Prospects for Diplomatic Engagement between India and Pakistan
Date: August 27, 2021
Indo-Pak relations remain hostile despite de-escalation across the LoC earlier this year, as well as other attempts to normalize ties. As the region absorbs the transition spillover from Afghanistan, both New Delhi and Islamabad are viewing developments very differently. Is this an opportune time for both countries to review their bilateral policy in South Asia’s favour? Strategic flux in the region can provide space for proactive diplomacy and leadership on a host of common challenges, but what incentives do India or Pakistan have to find common cause? Jinnah Institute convened a roundtable with policy experts on August 27, 2021 titled, ‘Prospects for Diplomatic Engagement between India and Pakistan’ and asked them how they saw the bilateral relationship and its delimitation for South Asia’s progress.
Partcipants stated that the door for bilateral outreach was open as indicated numerous times by the PTI government, but in pursuing this, Pakistan would have to proceed with clarity on its own foreign policy interests. There was unanimous agreement on there being no compromise on Pakistan’s principal stance on the Kashmir issue. “Backchannel” efforts had only been partially effective in producing an environment for normalizing relations, which has brought about a significant decrease in LoC violations. However, they felt that the BJP’s jingoism had perhaps permanently altered the bandwidth for diplomatic exchange, and reset the terms of engagement between India and its neighbours. There is no political momentum in the Indian mainstream that can challenge this. Participants also argued that that there was no compulsion on Pakistan to keep the door open for talks with India. A hardened posture had led to positive results in the past, and until it provided evidence of its seriousness in finding compromises on outstanding issues.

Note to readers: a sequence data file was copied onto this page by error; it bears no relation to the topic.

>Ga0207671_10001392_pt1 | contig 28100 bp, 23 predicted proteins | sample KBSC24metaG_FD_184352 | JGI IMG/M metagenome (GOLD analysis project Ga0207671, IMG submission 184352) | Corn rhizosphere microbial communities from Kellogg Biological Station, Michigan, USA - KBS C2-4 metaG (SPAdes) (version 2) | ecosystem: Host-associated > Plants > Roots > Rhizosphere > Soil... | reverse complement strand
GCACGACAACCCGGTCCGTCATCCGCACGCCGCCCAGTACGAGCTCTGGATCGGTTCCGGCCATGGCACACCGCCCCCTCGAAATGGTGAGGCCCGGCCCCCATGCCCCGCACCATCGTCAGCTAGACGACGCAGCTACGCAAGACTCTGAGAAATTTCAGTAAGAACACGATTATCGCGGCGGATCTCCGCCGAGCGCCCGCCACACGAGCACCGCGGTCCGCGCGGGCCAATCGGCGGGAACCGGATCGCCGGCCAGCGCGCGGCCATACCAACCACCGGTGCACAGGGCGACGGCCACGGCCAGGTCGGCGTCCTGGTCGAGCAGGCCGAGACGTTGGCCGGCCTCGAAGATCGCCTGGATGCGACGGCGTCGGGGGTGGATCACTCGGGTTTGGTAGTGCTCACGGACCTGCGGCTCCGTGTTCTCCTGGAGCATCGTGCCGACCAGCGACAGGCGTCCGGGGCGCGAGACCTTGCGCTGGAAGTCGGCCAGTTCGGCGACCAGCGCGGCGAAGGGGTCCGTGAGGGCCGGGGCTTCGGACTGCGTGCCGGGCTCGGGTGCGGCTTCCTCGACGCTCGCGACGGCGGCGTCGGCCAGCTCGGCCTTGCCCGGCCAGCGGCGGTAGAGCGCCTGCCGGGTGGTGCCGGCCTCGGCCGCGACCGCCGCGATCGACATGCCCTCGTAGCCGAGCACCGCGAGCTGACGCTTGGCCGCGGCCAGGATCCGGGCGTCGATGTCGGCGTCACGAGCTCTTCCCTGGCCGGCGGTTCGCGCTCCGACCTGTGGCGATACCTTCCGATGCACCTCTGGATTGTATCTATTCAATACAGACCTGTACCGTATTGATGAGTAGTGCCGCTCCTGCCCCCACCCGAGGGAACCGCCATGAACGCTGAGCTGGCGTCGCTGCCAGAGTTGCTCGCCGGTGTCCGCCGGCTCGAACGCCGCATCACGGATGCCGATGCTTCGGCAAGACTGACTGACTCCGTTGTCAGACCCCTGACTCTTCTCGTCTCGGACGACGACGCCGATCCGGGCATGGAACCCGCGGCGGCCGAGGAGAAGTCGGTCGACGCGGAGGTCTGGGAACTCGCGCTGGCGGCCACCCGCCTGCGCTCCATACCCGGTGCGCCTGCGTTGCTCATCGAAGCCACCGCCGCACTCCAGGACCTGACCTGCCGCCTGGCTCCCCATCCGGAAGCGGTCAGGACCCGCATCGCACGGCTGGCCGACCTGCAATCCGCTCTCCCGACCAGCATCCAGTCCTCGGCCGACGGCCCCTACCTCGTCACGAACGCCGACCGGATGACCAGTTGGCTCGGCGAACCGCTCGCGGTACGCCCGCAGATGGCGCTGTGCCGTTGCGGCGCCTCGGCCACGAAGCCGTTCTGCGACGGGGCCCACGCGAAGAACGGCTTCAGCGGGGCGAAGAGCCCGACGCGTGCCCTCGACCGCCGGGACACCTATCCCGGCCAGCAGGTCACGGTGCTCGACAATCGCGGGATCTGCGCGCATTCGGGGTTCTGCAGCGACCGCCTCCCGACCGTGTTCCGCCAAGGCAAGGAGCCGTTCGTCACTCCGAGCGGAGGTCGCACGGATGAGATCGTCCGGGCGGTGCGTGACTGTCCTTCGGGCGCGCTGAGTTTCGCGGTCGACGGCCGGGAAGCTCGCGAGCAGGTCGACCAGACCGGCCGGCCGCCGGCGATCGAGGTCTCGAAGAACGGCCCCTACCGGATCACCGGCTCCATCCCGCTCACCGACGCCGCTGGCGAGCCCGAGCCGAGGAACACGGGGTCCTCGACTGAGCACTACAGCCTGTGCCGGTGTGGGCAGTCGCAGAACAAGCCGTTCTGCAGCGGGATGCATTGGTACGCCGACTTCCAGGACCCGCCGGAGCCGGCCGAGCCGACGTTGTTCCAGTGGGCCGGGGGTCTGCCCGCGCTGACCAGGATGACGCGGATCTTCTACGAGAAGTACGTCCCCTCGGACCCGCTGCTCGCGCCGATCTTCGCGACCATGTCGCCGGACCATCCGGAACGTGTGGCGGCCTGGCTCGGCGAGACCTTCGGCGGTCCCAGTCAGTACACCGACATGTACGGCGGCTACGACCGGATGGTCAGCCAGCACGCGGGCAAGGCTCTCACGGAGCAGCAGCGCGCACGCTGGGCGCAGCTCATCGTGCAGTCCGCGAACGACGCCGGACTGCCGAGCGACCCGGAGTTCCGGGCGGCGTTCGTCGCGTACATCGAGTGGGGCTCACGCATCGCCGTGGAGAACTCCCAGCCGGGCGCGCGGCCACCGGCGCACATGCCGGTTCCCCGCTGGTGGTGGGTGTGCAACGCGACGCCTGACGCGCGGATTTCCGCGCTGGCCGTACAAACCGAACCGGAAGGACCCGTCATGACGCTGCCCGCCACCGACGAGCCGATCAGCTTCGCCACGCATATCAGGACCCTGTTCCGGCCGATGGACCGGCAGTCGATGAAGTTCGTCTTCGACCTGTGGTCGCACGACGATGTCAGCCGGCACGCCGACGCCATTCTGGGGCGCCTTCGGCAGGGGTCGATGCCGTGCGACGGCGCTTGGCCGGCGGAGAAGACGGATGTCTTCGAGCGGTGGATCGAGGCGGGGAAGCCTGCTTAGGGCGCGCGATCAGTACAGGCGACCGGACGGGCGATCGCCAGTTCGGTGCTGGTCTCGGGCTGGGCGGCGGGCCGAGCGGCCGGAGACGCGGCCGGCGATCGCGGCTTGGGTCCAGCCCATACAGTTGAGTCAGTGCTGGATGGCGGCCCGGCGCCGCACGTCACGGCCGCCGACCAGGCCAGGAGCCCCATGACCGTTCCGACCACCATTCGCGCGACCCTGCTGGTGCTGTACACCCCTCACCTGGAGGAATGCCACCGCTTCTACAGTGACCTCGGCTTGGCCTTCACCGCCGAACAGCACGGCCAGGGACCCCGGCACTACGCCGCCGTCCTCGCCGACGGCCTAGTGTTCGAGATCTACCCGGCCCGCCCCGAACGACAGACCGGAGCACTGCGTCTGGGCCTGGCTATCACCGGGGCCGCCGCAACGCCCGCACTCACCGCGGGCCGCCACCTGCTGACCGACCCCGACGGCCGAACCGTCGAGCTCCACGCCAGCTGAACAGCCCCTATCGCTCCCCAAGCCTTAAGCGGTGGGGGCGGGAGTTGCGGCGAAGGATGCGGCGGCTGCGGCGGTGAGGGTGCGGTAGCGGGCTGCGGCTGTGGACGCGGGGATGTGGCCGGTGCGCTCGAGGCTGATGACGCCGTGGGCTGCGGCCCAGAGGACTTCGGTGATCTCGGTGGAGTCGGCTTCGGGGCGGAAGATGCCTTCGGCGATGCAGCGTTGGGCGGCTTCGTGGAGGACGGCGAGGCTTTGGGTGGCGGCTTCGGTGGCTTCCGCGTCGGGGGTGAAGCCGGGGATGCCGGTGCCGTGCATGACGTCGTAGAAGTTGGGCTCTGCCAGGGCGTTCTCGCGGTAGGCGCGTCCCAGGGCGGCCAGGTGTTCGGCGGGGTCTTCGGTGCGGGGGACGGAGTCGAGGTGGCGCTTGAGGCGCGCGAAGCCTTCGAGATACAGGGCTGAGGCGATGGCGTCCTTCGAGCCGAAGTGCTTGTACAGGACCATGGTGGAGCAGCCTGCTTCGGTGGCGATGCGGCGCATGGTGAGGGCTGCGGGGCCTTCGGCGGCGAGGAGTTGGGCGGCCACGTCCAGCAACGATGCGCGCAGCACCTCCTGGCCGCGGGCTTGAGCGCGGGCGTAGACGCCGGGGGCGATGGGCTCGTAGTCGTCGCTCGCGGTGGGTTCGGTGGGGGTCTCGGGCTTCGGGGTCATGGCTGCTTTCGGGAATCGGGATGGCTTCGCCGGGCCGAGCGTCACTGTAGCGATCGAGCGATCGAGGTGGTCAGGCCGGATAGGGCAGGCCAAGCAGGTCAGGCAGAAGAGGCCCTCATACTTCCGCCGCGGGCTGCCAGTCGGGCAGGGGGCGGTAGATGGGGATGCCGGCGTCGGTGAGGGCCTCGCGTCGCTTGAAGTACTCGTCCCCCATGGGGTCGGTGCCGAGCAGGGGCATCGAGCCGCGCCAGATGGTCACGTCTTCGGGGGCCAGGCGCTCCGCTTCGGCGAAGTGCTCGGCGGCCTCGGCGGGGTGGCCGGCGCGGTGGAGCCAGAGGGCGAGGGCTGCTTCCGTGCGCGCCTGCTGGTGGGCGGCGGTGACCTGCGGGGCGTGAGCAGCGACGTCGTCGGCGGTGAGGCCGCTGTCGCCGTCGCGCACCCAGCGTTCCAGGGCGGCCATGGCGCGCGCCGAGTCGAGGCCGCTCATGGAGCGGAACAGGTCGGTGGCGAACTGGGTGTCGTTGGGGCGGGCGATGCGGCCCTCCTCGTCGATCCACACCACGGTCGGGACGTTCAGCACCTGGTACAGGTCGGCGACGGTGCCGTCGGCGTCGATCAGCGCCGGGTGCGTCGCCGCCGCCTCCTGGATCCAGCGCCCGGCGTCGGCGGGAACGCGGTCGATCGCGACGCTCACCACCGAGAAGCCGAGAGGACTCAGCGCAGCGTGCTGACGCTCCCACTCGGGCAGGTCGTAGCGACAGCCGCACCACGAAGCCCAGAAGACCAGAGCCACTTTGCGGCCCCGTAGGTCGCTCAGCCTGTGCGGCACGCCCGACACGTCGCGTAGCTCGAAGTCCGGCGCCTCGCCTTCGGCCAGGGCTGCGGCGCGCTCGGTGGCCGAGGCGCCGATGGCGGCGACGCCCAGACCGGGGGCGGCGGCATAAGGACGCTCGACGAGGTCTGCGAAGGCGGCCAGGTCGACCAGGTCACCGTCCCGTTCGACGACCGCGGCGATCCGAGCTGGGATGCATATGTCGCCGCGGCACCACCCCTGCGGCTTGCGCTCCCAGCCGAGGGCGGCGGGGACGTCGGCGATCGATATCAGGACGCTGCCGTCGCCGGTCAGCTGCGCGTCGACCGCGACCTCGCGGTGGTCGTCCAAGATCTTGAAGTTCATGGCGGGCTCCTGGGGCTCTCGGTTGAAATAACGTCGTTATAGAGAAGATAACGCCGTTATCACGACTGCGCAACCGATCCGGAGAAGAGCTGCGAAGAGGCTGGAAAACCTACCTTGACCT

Participants recommended that Pakistan must continue to highlight the human rights abuses being carried out in Kashmir. There may be policy fatigue, but toning down the rhetoric can be interpreted as Pakistan’s acquiescence to India’s unilateral move to annex Kashmir. Islamabad’s stance to expose New Delhi’s transgressions against Kashmiris and Indian Muslims after August 5, 2019 have to be accelerated. They acknowledged that the government had undertaken proactive messaging on the Kashmir issue, and raised it at the right platforms for two years. A “lack of options” should not mean giving up on raising the issue.
They discussed India’s month-long presidency of the UNSC in August, in which Pakistan had been barred from speaking on key topics. Furthermore, the UN had referred to Kashmir as a disputed region, but not an occupation because that could imply binding legal ramifications. The only state referring to Kashmir as occupied territory is Pakistan. They suggested that Pakistani decisionmakers should open up the India debate internally and build domestic consensus on the path ahead. We must not view nor treat the Kashmiris as pawns for politics, and attempt to improve our perception in Occupied Kashmir as well; we cannot uphold their freedom from the occupier and impose ourselves on them. It is high time this is amplified and the Kashmiris are given an equal stake and say in this decision about what they want, freedom from any occupation and the right to complete self-determination.